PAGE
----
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Histology Spotlight - Liver



Welcome to the wonderful world of histology. Histology is how we study the body on a cellular level. This week, we are getting more specific and looking at one organ, in particular, the liver

The liver is a highly diverse organ and has many functions. It produces energy and synthesises cholesterol and proteins. It also converts carbohydrates and proteins into fatty acids and triglycerides. It regulates blood glucose concentration and detoxifies metabolic waste, toxins and drugs. It also synthesises and secretes bile.


So it has a lot of functions, but what does all of this look like histologically?


The liver is covered in a collagenous connective tissue capsule which is then covered in simple squamous epithelial, mesothelial cells. The liver can be divided into hexagonal lobules. Each lobule has a branch of the hepatic vein, called the central vein, at its centre and a portal triad in each corner. The portal triad is branches of vessels that enter the porta hepatis, these are the hepatic portal vein, the hepatic artery and a component of the bile duct. There are three vessels present here, hence being called the portal triad.


Lymphatic vessels are also typically seen lying alongside the portal triad.


The main cells of the liver are the hepatocytes. These are polyhedral epithelium that appears as chord-like structures. They are actually plates of cells with gaps between them to allow blood to flow. These gaps in blood flow are called sinusoids. Blood flows from the centre of a lobule outwards. Microvilli line the sinusoids and help to propel hepatocytes outwards. Sinusoids are fenestrated meaning they are full of holes; this allows the liquid component of blood to flow freely and have access to the hepatocytes but the blood cells themselves are too big to pass through these fenestrations.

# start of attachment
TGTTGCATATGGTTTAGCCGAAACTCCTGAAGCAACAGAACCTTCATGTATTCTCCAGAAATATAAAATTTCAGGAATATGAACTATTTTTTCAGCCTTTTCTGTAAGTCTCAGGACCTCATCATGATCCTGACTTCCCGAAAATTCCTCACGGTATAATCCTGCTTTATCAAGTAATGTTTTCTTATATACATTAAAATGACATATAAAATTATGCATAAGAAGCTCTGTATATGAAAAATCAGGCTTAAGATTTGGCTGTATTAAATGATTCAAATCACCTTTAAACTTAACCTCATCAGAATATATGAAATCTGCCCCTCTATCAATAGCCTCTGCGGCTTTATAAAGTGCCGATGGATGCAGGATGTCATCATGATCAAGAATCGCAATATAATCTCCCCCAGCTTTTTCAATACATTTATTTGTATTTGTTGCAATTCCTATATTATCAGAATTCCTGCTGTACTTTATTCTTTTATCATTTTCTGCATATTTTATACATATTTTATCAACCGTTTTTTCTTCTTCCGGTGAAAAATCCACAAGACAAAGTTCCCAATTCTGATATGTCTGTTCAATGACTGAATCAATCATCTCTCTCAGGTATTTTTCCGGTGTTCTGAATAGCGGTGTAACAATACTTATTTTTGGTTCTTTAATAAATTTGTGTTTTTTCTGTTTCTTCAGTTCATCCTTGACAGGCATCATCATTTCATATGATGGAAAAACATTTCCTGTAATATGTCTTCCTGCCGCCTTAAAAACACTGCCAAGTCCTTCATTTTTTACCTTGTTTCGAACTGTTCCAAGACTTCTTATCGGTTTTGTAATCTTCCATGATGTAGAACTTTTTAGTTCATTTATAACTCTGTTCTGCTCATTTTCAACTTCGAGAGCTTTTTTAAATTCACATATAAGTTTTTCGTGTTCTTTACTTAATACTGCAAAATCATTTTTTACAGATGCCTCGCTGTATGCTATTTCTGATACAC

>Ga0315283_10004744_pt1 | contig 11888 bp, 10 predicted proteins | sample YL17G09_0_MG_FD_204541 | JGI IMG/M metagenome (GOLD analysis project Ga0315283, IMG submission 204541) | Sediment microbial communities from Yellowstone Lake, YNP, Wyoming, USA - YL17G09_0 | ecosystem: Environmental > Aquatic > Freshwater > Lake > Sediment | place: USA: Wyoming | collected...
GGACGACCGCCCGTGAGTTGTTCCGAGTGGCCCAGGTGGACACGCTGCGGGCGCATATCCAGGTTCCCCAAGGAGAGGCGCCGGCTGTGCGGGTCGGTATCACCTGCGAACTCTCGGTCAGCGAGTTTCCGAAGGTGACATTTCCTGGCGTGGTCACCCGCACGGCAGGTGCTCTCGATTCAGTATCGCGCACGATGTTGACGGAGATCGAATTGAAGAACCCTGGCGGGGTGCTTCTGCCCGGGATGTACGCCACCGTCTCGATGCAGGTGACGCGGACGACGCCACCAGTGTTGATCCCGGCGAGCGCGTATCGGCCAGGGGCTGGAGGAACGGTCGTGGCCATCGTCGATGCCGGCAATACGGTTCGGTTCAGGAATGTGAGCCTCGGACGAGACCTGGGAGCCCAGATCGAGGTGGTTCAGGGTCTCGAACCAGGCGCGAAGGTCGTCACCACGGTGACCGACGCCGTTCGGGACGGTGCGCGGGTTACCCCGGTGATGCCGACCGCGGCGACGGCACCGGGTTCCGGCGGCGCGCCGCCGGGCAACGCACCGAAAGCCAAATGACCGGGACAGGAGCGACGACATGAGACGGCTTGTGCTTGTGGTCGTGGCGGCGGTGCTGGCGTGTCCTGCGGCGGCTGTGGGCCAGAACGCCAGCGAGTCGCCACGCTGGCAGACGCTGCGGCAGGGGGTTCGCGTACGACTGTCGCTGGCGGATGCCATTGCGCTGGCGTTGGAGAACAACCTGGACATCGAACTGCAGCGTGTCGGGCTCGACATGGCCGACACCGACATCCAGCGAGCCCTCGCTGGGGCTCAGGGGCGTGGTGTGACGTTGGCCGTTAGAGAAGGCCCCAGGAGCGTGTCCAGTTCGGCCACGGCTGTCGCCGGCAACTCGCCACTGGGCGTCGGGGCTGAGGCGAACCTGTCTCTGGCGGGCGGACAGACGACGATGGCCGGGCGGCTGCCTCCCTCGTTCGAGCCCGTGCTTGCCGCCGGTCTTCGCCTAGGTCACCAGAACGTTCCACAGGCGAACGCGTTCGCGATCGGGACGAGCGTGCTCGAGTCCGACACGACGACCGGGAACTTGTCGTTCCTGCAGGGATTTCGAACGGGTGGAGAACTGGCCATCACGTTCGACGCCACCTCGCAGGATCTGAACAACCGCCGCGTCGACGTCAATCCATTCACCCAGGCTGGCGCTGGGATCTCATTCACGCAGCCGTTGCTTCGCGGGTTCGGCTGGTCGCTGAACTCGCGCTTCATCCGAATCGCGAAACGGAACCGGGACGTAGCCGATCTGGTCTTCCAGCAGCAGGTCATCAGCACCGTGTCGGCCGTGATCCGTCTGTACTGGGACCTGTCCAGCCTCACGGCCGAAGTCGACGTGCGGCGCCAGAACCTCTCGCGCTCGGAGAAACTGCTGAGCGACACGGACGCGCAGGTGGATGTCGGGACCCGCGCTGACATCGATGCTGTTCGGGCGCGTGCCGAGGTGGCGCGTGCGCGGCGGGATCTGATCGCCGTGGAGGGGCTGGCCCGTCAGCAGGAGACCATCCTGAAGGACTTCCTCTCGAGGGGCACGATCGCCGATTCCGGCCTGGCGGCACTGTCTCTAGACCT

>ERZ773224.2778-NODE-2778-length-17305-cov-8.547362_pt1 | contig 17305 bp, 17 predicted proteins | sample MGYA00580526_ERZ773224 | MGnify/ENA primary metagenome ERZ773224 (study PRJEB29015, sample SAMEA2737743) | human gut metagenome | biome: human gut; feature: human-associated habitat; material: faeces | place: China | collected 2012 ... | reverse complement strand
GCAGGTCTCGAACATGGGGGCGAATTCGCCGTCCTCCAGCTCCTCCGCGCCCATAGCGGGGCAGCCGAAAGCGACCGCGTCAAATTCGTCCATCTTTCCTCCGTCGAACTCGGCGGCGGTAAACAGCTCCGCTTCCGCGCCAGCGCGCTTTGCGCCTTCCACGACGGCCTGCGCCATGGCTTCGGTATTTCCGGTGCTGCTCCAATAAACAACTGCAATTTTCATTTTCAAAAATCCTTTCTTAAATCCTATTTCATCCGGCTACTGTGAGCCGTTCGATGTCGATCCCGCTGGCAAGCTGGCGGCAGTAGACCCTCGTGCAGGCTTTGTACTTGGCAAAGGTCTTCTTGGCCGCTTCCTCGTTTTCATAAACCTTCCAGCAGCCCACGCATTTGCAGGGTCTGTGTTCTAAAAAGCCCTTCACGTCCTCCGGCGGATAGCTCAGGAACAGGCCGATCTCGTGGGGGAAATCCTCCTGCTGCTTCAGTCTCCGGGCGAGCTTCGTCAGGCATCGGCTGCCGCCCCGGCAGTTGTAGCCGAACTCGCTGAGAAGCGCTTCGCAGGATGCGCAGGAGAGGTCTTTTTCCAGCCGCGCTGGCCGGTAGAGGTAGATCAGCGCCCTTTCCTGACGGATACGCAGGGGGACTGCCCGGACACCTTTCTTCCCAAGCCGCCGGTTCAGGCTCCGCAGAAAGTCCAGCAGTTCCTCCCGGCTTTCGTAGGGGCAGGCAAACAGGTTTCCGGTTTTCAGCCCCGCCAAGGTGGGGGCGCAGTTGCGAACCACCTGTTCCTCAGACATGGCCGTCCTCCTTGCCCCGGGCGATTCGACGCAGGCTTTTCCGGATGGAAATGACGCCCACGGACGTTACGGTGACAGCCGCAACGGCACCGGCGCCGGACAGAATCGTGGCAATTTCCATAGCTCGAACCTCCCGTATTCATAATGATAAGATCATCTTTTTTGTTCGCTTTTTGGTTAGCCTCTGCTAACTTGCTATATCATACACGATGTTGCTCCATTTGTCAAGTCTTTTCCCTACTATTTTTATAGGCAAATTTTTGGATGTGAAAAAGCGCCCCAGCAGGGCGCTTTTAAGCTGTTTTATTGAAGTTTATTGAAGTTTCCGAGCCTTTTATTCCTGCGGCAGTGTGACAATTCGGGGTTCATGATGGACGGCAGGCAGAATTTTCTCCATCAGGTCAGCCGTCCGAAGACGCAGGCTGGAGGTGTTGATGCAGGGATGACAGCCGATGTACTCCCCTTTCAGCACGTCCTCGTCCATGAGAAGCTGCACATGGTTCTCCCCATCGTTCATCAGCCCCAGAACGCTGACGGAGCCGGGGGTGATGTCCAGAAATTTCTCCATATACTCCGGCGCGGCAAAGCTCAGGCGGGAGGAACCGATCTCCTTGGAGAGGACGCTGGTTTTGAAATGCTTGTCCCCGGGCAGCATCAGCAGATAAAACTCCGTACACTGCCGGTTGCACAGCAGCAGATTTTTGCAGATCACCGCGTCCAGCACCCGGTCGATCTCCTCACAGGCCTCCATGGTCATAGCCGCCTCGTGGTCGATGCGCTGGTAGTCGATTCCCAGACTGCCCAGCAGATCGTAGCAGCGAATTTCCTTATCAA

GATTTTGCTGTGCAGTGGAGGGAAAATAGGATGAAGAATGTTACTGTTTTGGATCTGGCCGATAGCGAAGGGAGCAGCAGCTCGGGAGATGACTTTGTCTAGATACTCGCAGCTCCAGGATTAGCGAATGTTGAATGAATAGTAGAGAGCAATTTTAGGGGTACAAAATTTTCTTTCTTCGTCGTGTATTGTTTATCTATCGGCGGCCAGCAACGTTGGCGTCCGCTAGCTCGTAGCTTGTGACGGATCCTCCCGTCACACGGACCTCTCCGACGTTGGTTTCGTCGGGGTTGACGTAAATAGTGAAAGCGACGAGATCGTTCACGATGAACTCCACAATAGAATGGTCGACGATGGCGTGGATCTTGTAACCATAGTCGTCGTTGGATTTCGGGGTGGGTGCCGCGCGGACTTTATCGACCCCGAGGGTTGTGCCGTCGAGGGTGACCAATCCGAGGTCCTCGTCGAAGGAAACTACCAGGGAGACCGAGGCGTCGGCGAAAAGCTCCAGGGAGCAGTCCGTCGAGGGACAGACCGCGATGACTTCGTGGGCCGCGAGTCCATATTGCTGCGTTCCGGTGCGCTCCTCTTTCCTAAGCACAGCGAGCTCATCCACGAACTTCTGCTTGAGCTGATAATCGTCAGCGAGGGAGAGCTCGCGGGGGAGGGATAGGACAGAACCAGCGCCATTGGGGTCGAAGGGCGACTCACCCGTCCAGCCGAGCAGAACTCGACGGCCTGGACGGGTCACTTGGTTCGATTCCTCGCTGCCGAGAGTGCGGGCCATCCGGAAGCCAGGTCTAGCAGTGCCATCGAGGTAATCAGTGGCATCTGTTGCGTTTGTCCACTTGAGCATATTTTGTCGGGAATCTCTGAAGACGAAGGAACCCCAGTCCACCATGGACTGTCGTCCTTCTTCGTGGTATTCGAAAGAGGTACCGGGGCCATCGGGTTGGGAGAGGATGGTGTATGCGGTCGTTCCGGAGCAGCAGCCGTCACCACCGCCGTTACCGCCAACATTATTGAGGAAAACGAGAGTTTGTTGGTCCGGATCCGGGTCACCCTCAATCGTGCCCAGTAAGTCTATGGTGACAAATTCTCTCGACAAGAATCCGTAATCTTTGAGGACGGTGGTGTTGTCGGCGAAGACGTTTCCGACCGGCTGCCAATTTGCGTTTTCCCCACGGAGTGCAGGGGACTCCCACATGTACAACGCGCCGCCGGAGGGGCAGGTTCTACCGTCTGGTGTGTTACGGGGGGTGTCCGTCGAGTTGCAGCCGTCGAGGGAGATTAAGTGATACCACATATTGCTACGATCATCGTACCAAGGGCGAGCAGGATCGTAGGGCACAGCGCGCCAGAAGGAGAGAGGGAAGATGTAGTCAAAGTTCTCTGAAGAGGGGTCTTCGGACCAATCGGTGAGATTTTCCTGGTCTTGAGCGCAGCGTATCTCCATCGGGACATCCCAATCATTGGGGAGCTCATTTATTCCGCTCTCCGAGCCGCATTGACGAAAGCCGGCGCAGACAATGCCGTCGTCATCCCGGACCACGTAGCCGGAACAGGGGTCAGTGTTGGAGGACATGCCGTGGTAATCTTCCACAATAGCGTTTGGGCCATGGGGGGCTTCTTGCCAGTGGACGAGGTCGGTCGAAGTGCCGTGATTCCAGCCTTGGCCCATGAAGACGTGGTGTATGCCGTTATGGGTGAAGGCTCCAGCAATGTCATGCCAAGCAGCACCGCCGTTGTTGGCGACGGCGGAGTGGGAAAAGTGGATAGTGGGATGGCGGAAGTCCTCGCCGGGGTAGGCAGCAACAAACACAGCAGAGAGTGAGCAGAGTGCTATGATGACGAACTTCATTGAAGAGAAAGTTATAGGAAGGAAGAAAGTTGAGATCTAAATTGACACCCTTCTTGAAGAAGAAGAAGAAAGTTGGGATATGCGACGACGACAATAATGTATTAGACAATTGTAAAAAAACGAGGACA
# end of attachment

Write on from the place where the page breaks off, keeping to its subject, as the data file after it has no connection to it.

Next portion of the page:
Within the sinusoids are macrophages called Kupffer cells. These remove worn-out red blood cells and help to filter the blood. The hepatic stellate cells are other structures found under the microscope in the liver. They are scattered in the spaces alongside the sinusoids and are modified fibroblasts that make connective tissue. They also act as a store for vitamin A.


The liver functions to produce bile. The bile is produced by all hepatocytes. Bile is a solution that contains bilirubin, a pigment responsible for the breakdown of haemoglobin in the spleen and when excreted, it gives faeces its brown colour. Bile is also responsible for the breakdown of fats and is carried via bile canaliculi towards the bile ducts.


The histology of the liver is very extensive due to it being such a large and important organ.

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